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Terrington chapels

There are sections on chapels in the parish in the two 'Red books' in the General account section of the website. These are the links to those sections:

There seem to be little evidence of Protestant nonconformists in the parish before the 19th century, but both Wesleyan and Primitive Methodist chapels were opened in the 19th century. There was a chapel in Ganthorpe in the 16th century and a Roman Catholic chapel in Ganthorpe in the 20th century.

On this page there is information about:

Wesleyan Chapel

Captioned photograph
The Wesleyan Methodist chapel, now Terrington Hall School Music Room

A Wesleyan Methodist chapel was built in 1816 on a site north of the parish church to accommodate 150 people. According to the 1851 Ecclesiastical Census, there was an average congregation of 70 at the Sunday service held in the afternoons. In 1964 a service was held every Sunday evening with an average attendance of 11 people and a Sunday School was held for about 18 children.

The building now functions as Terrington Hall School Music Room and stands on the edge of their sports field at the end of the green lane to the left of Gardener's Cottage.

When did the Wesleyan Chapel close?

Primitive Methodist Chapel

Captioned photograph
The second Primitive Methodist Chapel, now Orchard Cottage

The first Primitive Methodist Chapel in Terrington was built in 1838 at the eastern end of the main village street approximately where the gates to Terrington House now stand. It accommodated 120 people. According to the 1851 Ecclesiastical Census, services were held twice on Sundays, with an average congregation of 15 in the afternoon and 60 in the evening. The 1841, 1851 and 1881 censuses list a Minister of Primitive Methodists as a visitor in the village.

The site was bought in 1867 and the chapel demolished to accommodate the new Rectory (now Terrington House). A new chapel was built in the same year at the junction of Mowthorpe Lane and South Back Lane West.

The Primitive Methodists movement dates from around 1810, its adherents claiming that they were the true guardians of the original, or primitive, form of Methodism. They stressed simplicity in their chapels and their worship, concentrated their mission on the rural poor rather than the more affluent and influential urban classes, stressed the political implications of their Christianity, and focused attention on the role of lay people and less on the leadership of ministers.

The two branches of Methodism united in 1932. The 1933 Kelly's Directory says there are two chapels in Terrington but by 1937 there was only one.

The Primitive Methodist Chapel building was used by the Pig Club during World War 2. To help alleviate food rationing, the government introduced pig clubs to encourage people to keep pigs and gave advice on raising them. The intention was that club members could keep half the meat for themselves, with the other half being handed over to the Ministry of Food.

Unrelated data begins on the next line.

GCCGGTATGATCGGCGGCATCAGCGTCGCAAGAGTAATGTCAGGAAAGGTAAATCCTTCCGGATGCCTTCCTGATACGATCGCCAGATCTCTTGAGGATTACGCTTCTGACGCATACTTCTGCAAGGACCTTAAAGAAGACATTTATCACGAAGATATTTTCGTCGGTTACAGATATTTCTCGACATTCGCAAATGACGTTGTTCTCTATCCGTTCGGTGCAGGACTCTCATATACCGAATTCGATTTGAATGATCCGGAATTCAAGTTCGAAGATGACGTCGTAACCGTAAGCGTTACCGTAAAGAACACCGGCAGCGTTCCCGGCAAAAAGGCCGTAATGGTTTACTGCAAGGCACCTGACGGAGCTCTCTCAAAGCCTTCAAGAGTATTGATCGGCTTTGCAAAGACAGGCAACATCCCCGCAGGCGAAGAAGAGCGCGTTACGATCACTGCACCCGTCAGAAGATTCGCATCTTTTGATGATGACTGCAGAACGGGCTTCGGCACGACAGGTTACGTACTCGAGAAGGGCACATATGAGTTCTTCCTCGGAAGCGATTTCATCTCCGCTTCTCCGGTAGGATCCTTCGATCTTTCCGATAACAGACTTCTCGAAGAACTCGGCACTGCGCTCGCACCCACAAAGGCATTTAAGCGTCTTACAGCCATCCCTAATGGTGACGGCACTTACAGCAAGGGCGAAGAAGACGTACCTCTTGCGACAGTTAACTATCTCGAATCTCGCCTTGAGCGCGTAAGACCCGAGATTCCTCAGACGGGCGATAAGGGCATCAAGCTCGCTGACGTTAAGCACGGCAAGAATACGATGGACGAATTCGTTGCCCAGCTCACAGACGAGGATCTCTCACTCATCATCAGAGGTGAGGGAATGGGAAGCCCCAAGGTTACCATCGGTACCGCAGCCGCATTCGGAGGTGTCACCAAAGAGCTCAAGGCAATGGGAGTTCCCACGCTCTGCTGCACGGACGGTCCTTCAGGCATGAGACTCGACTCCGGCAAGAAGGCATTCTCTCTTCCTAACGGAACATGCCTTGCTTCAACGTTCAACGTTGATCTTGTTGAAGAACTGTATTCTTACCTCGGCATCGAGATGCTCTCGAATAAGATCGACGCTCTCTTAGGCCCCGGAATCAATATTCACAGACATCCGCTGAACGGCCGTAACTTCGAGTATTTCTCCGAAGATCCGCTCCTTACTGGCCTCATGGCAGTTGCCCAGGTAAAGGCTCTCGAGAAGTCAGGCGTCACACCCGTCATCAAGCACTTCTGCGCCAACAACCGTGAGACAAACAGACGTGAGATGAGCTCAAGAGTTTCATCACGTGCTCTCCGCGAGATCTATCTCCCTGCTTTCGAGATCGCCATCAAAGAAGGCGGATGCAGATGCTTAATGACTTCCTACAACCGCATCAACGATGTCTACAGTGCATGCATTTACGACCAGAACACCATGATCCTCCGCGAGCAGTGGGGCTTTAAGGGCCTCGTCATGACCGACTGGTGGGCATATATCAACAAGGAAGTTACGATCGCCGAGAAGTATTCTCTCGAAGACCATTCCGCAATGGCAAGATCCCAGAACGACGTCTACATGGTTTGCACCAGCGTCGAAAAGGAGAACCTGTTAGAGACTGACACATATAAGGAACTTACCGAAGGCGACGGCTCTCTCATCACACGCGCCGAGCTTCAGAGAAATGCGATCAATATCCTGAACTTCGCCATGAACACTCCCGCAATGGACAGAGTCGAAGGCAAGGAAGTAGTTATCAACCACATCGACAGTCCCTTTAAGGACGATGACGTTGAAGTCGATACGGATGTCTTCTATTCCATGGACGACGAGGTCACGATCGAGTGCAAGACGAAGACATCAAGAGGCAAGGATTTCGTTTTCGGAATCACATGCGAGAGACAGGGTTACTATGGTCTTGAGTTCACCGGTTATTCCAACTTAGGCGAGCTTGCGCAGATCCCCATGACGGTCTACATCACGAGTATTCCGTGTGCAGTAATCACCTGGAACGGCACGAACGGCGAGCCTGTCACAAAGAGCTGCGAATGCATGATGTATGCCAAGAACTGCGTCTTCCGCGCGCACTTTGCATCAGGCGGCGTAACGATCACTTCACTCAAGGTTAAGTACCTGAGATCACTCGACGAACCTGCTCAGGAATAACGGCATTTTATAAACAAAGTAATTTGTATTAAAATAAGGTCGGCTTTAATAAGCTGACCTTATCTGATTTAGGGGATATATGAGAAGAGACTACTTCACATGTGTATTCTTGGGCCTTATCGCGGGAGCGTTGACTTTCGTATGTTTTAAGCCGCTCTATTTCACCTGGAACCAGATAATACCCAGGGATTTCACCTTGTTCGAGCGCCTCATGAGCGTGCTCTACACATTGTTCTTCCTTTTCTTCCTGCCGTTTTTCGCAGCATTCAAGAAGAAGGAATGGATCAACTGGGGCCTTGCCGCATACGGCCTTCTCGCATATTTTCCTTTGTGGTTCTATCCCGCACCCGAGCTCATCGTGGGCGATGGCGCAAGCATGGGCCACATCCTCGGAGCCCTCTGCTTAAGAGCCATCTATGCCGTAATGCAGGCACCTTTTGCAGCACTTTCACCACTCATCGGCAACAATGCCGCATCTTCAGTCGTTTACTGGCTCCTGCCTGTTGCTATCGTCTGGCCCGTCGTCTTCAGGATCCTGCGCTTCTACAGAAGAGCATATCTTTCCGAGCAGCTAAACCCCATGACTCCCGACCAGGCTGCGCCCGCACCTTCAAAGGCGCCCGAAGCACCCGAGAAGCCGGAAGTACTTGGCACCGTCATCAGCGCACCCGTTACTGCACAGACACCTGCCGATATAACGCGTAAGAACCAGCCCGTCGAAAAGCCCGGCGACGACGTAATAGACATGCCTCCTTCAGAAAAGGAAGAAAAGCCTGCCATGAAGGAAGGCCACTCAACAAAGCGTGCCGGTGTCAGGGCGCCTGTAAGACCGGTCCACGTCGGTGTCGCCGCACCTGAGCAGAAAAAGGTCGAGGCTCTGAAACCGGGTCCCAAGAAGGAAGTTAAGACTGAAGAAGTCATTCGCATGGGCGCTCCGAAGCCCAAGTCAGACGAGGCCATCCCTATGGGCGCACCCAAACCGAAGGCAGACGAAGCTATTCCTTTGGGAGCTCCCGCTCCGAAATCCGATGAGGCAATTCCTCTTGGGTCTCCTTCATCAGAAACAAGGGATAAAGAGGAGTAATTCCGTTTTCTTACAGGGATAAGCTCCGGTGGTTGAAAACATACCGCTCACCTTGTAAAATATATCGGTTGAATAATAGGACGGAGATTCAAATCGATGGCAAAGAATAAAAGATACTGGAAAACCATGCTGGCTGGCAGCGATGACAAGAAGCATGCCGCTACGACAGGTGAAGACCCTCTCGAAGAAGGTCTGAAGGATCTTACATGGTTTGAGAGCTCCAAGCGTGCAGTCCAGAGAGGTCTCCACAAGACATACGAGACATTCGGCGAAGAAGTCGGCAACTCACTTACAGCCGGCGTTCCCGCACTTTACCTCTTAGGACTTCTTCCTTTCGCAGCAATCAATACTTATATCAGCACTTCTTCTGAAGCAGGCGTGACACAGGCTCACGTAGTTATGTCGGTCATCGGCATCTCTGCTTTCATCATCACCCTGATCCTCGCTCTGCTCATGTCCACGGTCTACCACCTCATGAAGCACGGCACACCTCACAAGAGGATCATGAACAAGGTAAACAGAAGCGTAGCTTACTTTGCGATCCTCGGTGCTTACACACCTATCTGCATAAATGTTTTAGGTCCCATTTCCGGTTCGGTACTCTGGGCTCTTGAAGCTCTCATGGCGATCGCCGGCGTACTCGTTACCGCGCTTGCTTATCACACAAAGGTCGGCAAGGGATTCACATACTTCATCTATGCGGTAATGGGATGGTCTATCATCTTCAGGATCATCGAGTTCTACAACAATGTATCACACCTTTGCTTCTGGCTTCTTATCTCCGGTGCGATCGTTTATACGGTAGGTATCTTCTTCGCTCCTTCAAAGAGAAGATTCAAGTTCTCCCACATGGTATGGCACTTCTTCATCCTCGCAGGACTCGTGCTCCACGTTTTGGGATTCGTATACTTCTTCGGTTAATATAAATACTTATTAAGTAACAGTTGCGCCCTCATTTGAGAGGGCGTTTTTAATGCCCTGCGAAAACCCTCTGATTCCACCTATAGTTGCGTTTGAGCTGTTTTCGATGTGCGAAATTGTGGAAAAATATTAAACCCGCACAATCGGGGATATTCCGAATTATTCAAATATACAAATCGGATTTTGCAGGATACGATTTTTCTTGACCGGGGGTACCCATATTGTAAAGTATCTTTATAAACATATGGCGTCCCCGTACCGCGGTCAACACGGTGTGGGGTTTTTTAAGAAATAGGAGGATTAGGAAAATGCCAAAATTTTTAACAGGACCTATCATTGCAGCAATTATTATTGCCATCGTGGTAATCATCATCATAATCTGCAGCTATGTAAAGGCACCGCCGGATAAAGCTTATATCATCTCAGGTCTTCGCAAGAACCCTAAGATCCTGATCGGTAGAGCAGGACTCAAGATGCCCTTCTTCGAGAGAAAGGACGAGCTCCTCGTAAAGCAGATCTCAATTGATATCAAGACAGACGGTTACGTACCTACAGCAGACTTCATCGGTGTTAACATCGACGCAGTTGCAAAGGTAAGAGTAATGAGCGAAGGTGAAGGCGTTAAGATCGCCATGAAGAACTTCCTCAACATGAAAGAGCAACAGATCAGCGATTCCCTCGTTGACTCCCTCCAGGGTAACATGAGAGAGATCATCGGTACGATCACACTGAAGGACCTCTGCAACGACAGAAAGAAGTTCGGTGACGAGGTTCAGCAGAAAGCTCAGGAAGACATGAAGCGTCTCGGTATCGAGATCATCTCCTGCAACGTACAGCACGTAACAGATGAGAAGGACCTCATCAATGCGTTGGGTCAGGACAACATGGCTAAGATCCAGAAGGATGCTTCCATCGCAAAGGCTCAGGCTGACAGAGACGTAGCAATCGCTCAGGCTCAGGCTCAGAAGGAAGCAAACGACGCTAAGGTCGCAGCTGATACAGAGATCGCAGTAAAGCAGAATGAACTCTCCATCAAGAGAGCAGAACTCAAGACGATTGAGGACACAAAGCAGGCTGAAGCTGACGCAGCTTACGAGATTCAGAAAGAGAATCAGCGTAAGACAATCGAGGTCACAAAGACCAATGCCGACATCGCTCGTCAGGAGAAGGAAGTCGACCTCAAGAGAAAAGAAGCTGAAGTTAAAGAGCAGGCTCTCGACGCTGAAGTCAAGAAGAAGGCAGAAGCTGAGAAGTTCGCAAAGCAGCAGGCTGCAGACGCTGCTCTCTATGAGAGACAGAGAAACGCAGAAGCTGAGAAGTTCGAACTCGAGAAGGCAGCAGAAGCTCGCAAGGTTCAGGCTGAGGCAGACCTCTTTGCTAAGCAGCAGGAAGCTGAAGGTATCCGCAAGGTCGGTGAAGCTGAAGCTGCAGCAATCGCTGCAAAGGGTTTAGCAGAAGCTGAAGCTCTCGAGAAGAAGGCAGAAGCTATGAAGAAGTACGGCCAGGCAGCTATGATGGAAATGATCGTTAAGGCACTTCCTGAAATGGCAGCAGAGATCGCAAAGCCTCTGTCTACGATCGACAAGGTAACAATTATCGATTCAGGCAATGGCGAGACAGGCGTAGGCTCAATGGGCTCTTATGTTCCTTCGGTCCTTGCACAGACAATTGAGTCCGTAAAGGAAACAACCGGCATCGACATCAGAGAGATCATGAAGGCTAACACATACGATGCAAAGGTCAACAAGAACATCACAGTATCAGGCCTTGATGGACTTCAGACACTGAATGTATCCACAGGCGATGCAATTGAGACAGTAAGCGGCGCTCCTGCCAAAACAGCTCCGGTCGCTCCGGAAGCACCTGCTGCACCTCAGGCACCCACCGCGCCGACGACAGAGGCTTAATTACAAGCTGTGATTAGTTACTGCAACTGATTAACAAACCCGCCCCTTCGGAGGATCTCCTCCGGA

The building was then used as a Band Room by the village Brass Band until 1956. They practised Thursday afternoons and Sunday mornings and played at village fetes, Armistice day, Christmas, and concerts in nearby villages.

16th century chapel in Ganthorpe

During the 16th century there was a chapel at Ganthorpe which was dedicated to St. Mary Magdalene and was served from Terrington church, whose incumbent was responsible for saying two masses a year there. It is possible that this was the last surviving part of the hospital which was to be found in the parish during the late 13th century. It was said that it was about half a mile from Terrington church, stood in a small enclosure and was thatched with straw. It had a number of pieces of ground in the Ganthorpe fields and three little dales of meadow in the ings; it was also endowed with a cottage and land, all bringing in a yearly rent of 5s. In an Indenture of 1679 there is a reference to a croft in the Church Field commonly called St Mary's Land.

The chapel seems to have fallen into disuse by 1553 and came into the possession of the Methams. In 1883 it was said that a cottage occupied the site of the chapel, although the chapel building had completely disappeared.

20th century Roman Catholic chapel in Ganthorpe

A Roman Catholic chapel was established at Ganthorpe by Mrs. Rosalind Toynbee in memory of her son Antony who died in 1939 aged 24. It was in a converted 17th century cottage and was dedicated to Our Lady and St. Anthony. During the Second World War Ganthorpe Hall was occupied by a community of Polish priests and the chapel was used by them.

After the war the Hall was used as a preparatory school for Roman Catholic boys and Mass was said daily in the chapel by the school chaplain. A few years later the school moved from the Hall, but the new occupiers, Sir Michael and Lady Pallairet, cared for the chapel and services were held every Sunday and Feast Day. Sir Michael and Lady Pallairet left Ganthorpe about 1954 and from then until 1962 the Roman Catholic families in the neighbourhood continued to care for the chapel in which Mass was celebrated once a month with an average congregation of about 16.

Which building in Ganthorpe was the chapel?

©Terrington Arts
This page last updated: 21st December 2021

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